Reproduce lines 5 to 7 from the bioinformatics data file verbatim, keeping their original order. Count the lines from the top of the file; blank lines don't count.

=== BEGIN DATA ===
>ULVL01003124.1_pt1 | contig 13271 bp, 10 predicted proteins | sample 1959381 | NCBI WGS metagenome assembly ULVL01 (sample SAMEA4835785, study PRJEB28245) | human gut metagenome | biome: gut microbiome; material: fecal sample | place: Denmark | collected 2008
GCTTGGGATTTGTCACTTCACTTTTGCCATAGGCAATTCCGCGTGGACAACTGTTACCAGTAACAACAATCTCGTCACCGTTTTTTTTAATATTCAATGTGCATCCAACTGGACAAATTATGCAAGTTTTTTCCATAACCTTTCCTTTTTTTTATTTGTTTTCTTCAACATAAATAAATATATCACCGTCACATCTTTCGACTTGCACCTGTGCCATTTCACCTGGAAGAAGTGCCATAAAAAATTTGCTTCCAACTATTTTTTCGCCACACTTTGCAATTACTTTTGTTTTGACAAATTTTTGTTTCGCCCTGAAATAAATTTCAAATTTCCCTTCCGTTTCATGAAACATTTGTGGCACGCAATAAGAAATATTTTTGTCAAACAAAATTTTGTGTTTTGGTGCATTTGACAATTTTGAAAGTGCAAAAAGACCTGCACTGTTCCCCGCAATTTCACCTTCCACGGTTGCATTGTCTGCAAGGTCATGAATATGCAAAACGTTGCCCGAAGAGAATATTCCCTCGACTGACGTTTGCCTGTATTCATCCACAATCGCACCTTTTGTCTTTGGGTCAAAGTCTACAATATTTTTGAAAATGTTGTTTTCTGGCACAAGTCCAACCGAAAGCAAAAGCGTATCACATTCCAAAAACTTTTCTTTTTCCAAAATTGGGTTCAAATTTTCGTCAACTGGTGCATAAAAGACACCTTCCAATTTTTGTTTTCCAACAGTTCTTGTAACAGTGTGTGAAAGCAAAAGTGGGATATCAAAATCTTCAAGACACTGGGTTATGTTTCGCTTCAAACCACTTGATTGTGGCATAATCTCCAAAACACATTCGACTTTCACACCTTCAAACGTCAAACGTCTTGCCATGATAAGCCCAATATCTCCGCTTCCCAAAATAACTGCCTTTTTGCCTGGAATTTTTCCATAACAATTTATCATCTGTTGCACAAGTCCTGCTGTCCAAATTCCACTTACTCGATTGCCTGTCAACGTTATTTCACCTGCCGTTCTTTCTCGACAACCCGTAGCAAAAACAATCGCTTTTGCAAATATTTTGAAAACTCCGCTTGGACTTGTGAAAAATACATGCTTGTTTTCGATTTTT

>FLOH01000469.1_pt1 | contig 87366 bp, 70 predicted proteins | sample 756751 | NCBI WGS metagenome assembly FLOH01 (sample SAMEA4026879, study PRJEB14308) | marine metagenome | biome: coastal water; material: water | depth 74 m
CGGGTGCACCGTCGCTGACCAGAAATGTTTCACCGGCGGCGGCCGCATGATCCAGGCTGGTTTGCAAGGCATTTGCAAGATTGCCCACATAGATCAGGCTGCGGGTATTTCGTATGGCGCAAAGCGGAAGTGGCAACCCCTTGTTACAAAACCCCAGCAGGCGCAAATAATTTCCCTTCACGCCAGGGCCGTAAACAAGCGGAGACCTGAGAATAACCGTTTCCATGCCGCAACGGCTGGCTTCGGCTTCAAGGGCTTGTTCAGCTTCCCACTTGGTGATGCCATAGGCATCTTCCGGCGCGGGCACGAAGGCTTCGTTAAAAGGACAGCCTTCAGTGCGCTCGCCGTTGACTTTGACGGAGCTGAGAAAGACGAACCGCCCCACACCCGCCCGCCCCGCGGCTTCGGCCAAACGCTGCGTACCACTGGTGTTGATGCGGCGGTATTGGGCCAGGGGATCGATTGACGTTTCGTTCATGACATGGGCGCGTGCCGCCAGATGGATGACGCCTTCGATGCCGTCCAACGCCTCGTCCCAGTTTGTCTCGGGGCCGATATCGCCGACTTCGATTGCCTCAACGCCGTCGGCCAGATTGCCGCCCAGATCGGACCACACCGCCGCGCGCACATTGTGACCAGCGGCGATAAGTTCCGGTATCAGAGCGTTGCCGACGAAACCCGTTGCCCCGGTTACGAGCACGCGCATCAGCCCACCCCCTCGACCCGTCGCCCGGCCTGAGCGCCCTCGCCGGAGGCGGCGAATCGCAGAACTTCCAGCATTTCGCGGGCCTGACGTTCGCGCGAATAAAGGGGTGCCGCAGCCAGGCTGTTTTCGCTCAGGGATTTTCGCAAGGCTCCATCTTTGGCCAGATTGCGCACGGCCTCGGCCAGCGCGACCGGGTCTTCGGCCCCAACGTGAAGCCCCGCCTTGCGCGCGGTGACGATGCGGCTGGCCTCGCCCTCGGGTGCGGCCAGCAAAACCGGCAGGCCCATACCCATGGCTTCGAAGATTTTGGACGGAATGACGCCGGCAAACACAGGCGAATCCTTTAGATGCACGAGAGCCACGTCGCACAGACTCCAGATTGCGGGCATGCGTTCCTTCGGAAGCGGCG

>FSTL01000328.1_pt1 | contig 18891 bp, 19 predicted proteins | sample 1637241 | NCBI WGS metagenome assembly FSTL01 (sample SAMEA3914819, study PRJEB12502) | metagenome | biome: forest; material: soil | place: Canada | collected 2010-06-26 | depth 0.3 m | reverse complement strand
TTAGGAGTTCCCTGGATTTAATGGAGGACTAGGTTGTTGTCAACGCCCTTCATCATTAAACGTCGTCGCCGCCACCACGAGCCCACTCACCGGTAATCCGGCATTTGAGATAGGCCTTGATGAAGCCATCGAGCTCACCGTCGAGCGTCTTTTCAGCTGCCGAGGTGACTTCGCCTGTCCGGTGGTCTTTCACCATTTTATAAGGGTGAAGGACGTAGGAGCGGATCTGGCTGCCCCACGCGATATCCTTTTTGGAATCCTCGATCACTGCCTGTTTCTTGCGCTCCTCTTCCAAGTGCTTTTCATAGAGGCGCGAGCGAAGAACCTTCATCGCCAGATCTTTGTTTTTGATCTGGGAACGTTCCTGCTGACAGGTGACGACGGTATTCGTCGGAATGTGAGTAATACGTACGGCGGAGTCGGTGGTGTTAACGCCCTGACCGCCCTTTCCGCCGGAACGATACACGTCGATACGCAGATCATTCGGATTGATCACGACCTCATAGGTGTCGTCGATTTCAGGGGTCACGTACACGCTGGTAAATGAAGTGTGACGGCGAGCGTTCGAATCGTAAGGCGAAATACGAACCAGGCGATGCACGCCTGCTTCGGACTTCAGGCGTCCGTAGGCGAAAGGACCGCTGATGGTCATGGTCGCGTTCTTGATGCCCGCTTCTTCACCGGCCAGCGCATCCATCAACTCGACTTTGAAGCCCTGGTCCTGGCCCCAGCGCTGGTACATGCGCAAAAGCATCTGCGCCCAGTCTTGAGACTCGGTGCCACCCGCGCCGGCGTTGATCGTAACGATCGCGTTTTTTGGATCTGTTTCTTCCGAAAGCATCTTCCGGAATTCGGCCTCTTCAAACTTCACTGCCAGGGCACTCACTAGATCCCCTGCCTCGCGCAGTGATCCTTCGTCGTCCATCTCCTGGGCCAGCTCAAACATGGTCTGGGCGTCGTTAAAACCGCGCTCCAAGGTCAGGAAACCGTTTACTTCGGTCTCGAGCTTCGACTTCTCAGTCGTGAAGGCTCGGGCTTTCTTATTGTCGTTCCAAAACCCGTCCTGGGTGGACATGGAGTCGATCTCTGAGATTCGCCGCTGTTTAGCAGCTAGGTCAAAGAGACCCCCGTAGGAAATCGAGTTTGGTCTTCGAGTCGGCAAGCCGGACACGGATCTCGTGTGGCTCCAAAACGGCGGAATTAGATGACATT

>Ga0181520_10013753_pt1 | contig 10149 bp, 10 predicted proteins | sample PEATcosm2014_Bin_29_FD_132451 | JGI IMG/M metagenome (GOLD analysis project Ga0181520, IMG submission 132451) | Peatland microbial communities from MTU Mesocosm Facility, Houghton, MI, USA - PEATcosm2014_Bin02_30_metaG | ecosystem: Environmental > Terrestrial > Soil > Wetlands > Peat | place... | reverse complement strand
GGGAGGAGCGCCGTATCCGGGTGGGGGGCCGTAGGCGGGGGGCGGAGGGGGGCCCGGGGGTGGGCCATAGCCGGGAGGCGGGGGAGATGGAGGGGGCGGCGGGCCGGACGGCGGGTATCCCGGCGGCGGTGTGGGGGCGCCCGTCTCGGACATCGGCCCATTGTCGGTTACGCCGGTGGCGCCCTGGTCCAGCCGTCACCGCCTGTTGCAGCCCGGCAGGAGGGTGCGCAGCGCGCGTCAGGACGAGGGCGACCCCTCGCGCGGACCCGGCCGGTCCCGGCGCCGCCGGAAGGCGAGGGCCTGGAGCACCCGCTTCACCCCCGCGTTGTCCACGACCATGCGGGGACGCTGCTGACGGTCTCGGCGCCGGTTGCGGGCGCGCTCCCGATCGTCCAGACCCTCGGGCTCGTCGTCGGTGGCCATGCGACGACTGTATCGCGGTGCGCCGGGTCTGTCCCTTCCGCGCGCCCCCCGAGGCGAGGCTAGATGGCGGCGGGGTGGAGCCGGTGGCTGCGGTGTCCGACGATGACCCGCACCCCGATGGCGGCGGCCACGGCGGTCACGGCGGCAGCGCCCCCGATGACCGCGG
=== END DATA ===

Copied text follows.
>FSTL01000328.1_pt1 | contig 18891 bp, 19 predicted proteins | sample 1637241 | NCBI WGS metagenome assembly FSTL01 (sample SAMEA3914819, study PRJEB12502) | metagenome | biome: forest; material: soil | place: Canada | collected 2010-06-26 | depth 0.3 m | reverse complement strand
TTAGGAGTTCCCTGGATTTAATGGAGGACTAGGTTGTTGTCAACGCCCTTCATCATTAAACGTCGTCGCCGCCACCACGAGCCCACTCACCGGTAATCCGGCATTTGAGATAGGCCTTGATGAAGCCATCGAGCTCACCGTCGAGCGTCTTTTCAGCTGCCGAGGTGACTTCGCCTGTCCGGTGGTCTTTCACCATTTTATAAGGGTGAAGGACGTAGGAGCGGATCTGGCTGCCCCACGCGATATCCTTTTTGGAATCCTCGATCACTGCCTGTTTCTTGCGCTCCTCTTCCAAGTGCTTTTCATAGAGGCGCGAGCGAAGAACCTTCATCGCCAGATCTTTGTTTTTGATCTGGGAACGTTCCTGCTGACAGGTGACGACGGTATTCGTCGGAATGTGAGTAATACGTACGGCGGAGTCGGTGGTGTTAACGCCCTGACCGCCCTTTCCGCCGGAACGATACACGTCGATACGCAGATCATTCGGATTGATCACGACCTCATAGGTGTCGTCGATTTCAGGGGTCACGTACACGCTGGTAAATGAAGTGTGACGGCGAGCGTTCGAATCGTAAGGCGAAATACGAACCAGGCGATGCACGCCTGCTTCGGACTTCAGGCGTCCGTAGGCGAAAGGACCGCTGATGGTCATGGTCGCGTTCTTGATGCCCGCTTCTTCACCGGCCAGCGCATCCATCAACTCGACTTTGAAGCCCTGGTCCTGGCCCCAGCGCTGGTACATGCGCAAAAGCATCTGCGCCCAGTCTTGAGACTCGGTGCCACCCGCGCCGGCGTTGATCGTAACGATCGCGTTTTTTGGATCTGTTTCTTCCGAAAGCATCTTCCGGAATTCGGCCTCTTCAAACTTCACTGCCAGGGCACTCACTAGATCCCCTGCCTCGCGCAGTGATCCTTCGTCGTCCATCTCCTGGGCCAGCTCAAACATGGTCTGGGCGTCGTTAAAACCGCGCTCCAAGGTCAGGAAACCGTTTACTTCGGTCTCGAGCTTCGACTTCTCAGTCGTGAAGGCTCGGGCTTTCTTATTGTCGTTCCAAAACCCGTCCTGGGTGGACATGGAGTCGATCTCTGAGATTCGCCGCTGTTTAGCAGCTAGGTCAAAGAGACCCCCGTAGGAAATCGAGTTTGGTCTTCGAGTCGGCAAGCCGGACACGGATCTCGTGTGGCTCCAAAACGGCGGAATTAGATGACATT

>Ga0181520_10013753_pt1 | contig 10149 bp, 10 predicted proteins | sample PEATcosm2014_Bin_29_FD_132451 | JGI IMG/M metagenome (GOLD analysis project Ga0181520, IMG submission 132451) | Peatland microbial communities from MTU Mesocosm Facility, Houghton, MI, USA - PEATcosm2014_Bin02_30_metaG | ecosystem: Environmental > Terrestrial > Soil > Wetlands > Peat | place... | reverse complement strand